Courtesy of Nordic Semiconductor : Wearable assistive technology employs Bluetooth Low Energy to connect muscle EMG sensors to wirelessly control paired devices
Nordic’s nRF52832 SoC provides wireless connectivity for Control Bionics’ ‘NeuroNode’, enabling users suffering paralysis and loss of speech to control devices via electromyography
Nordic Semiconductor today announces that Control Bionics, a Milford (Cincinnati), Ohio-based developer of wearable electromyography (EMG) devices, has specified Nordic’s nRF52832 Bluetooth® Low Energy (Bluetooth LE) System-on-Chip (SoC) in its ‘NeuroNode’ device.
According to Control Bionics, the NeuroNode is the world’s first wearable EMG assistive technology device, giving those with amyotrophic lateral sclerosis (ALS)—also known as motor neurone disease (MND)—or any other condition causing paralysis and/or loss of speech the ability to communicate with family, friends, caregivers, and clinicians.
In operation, a small, non-invasive, medical-grade wireless sensor is placed on the skin over the muscle chosen to be the ‘switch’. When the user attempts to move that muscle, the NeuroNode interprets the signals sent from the brain to the muscle—even if there is no visible muscle movement—and uses those EMG signals to control the user’s paired computer, tablet, or smartphone.
Supported by the Nordic SoC, the NeuroNode system essentially functions as a wireless keyboard by connecting via the Bluetooth LE link to the user’s compatible device equipped with iOS/OSx, Android, or Windows. The NeuroNode works with most popular assistive scanning software such as Apple Switch Control and Google Switch Access.
By using the NeuroNode users with a disability are able to send and receive emails and text messages, play games, access social media, watch and download online entertainment, use environmental control systems, and operate external devices.
The NeuroNode uses a rechargeable LIR2032 battery, which has the same footprint as the common CR2023 battery but enables a substantially higher discharge current. The device is five times smaller than the NeuroSwitch (Control Bionics’ legacy EMG assistive communications device) and cuts power consumption by approximately 75 percent, thanks in part to the ultra low power characteristics of the nRF52832 SoC, which has been engineered to minimize power consumption with features such as the 2.4GHz radio’s 5.5mA peak RX/TX currents and a fully-automatic power management system.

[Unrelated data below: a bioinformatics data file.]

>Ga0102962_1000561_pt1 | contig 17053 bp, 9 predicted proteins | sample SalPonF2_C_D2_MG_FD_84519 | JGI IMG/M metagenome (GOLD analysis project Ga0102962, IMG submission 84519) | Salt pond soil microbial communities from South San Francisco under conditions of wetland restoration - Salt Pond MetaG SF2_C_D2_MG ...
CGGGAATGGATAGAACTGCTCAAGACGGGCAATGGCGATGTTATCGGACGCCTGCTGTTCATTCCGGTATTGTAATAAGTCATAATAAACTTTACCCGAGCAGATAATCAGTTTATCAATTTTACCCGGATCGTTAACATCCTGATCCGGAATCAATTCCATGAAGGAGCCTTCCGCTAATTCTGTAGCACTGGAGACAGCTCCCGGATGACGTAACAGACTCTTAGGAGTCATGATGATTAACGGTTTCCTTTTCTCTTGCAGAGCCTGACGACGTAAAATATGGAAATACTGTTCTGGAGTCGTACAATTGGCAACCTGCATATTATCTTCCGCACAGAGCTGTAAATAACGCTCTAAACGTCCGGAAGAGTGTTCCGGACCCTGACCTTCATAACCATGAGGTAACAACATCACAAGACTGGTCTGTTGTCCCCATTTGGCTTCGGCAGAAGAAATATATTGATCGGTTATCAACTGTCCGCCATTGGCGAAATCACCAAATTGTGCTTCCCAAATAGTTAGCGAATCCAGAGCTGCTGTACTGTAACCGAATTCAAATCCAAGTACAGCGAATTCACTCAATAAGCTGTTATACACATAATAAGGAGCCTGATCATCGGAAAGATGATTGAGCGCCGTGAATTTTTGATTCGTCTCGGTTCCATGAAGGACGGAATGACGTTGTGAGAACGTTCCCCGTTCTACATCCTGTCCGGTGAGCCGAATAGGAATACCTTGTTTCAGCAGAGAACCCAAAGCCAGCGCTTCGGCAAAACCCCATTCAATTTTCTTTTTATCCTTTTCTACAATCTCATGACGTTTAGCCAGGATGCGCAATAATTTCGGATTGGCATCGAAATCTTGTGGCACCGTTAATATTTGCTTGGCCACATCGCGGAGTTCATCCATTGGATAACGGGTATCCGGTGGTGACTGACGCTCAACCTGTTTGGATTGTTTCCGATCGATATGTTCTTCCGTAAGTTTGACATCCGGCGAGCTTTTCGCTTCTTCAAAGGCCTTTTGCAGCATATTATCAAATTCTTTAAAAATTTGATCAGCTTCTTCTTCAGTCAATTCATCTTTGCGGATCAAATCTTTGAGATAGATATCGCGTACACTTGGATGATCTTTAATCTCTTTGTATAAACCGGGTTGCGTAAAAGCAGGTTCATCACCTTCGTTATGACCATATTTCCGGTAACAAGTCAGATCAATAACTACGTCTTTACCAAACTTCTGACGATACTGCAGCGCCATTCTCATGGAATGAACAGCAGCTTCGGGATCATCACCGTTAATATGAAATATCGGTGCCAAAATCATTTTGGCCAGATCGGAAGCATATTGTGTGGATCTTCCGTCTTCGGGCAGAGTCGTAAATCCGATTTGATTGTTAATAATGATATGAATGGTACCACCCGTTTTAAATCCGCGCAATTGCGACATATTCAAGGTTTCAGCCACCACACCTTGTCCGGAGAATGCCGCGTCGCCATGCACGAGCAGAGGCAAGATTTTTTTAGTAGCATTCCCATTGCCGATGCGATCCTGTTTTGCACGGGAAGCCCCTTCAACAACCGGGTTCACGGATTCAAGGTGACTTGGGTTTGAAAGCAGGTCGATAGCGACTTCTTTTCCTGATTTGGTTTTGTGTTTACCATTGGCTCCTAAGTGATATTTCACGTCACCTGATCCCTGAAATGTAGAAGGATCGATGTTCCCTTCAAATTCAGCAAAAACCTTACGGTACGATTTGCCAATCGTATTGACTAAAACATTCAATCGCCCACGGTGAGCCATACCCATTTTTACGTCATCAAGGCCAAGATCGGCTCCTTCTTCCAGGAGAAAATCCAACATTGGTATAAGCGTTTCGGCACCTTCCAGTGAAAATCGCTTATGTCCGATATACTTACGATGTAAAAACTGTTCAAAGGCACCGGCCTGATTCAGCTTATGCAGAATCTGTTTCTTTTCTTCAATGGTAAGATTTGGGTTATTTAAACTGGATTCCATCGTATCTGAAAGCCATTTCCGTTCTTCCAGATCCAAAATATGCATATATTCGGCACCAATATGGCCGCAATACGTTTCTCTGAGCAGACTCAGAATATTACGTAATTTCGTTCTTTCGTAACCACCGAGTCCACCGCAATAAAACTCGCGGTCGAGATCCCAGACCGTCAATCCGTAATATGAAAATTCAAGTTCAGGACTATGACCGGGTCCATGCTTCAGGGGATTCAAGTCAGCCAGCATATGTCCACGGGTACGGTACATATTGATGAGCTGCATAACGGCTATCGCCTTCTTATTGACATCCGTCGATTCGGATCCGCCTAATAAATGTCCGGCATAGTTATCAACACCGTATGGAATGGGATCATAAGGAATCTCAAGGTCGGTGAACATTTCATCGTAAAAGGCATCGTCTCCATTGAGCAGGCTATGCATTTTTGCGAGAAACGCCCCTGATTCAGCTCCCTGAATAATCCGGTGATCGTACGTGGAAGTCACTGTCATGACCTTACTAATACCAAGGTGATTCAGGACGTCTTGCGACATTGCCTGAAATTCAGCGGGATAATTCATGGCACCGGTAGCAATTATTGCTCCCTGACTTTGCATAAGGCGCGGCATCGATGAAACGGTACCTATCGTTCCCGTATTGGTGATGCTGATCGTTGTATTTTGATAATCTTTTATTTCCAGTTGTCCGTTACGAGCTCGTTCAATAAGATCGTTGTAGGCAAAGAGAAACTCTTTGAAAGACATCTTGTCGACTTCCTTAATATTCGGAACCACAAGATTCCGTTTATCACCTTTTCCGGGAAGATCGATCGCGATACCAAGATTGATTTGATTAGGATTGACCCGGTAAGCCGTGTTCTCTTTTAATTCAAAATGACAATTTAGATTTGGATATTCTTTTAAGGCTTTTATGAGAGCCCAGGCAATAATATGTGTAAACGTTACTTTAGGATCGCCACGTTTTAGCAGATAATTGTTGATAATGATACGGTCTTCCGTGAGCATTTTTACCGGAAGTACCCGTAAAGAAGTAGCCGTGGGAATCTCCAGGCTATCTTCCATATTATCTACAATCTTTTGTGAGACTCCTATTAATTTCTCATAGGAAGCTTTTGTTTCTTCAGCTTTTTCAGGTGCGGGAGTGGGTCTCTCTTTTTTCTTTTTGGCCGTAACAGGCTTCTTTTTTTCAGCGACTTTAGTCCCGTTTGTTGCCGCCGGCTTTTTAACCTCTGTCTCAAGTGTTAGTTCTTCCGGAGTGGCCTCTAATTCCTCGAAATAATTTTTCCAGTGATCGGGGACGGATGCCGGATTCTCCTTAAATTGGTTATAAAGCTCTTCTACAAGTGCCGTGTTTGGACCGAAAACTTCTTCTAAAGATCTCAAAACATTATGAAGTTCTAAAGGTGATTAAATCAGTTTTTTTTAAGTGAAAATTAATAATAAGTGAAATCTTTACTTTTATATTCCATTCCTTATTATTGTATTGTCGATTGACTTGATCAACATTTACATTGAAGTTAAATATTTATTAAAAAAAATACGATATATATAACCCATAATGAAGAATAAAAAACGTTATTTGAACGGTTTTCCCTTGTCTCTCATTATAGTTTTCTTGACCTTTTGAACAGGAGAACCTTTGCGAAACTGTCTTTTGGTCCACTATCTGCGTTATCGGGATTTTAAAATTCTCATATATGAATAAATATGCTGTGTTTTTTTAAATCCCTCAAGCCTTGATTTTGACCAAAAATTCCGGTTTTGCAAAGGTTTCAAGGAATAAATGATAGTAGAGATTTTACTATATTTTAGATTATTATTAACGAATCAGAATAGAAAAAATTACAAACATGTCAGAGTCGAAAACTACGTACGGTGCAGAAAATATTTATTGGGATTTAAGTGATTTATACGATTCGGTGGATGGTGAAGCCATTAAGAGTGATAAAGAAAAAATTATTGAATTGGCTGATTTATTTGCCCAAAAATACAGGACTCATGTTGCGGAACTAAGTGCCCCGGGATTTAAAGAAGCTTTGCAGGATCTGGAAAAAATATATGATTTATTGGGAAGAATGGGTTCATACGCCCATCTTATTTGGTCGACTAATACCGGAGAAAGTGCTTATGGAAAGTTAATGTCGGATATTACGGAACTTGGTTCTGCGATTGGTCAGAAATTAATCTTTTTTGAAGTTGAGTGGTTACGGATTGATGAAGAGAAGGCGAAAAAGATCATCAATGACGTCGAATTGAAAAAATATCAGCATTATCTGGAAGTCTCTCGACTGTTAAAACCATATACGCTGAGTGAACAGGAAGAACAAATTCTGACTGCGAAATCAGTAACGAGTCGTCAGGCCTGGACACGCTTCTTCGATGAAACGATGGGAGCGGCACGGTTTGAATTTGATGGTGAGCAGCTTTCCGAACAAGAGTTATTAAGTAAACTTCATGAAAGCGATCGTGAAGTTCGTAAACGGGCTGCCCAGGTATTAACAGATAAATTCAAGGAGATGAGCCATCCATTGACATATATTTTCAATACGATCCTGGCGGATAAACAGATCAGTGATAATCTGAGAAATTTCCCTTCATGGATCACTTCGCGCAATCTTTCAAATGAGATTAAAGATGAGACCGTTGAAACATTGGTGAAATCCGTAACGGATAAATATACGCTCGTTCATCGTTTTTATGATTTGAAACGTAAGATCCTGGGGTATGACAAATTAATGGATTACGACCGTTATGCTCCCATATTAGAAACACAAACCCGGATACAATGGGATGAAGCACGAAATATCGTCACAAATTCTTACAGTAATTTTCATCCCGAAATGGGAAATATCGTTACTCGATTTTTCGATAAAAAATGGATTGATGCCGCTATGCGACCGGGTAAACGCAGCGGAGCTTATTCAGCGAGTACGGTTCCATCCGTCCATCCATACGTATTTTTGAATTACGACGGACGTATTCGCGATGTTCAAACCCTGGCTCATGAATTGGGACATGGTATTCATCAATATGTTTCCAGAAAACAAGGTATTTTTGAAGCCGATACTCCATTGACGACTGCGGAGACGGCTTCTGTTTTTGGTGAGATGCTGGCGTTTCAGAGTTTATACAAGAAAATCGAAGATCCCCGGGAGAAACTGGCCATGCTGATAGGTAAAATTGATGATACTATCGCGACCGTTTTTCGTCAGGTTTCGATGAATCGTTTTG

Control Bionics has also developed an iOS companion app, the ‘NeuroNode Controller’, which allows the user and clinician to customize the NeuroNode to match the user’s abilities. The customized parameters are then saved to the NeuroNode for use with other platforms making it suitable for connection to a host of other devices via Bluetooth LE.
Nordic’s nRF52832 multiprotocol SoC combines a 64MHz, 32-bit Arm® Cortex® M4F processor with a 2.4GHz multiprotocol radio (supporting Bluetooth 5, ANT™, and proprietary 2.4GHz RF protocol software) featuring -96-dBm RX sensitivity, with 512kB Flash memory and 64kB RAM.
The SoC is supplied with Nordic’s S132 SoftDevice, a Bluetooth 5-certifed RF software protocol stack for building advanced Bluetooth LE applications. The S132 SoftDevice features Central, Peripheral, Broadcaster and Observer Bluetooth LE roles, supports up to twenty connections, and enables concurrent role operation.
“The availability of Nordic’s SoftDevice for Bluetooth radio management, along with the bootloader, meant we could concentrate on developing our application,” says James Schorey, Chief Technology Officer at Control Bionics.
“Our peers had said positive things about the support offered by Nordic, and that support has turned out to be superb. For example, when we were ready to apply for our FCC certification and we needed software to turn the NeuroNode into a generic 2.4GHz radio for the testing laboratory, Nordic provided a ready-made solution with online support that allowed us to take the radio test software and easily adapt it to our product.”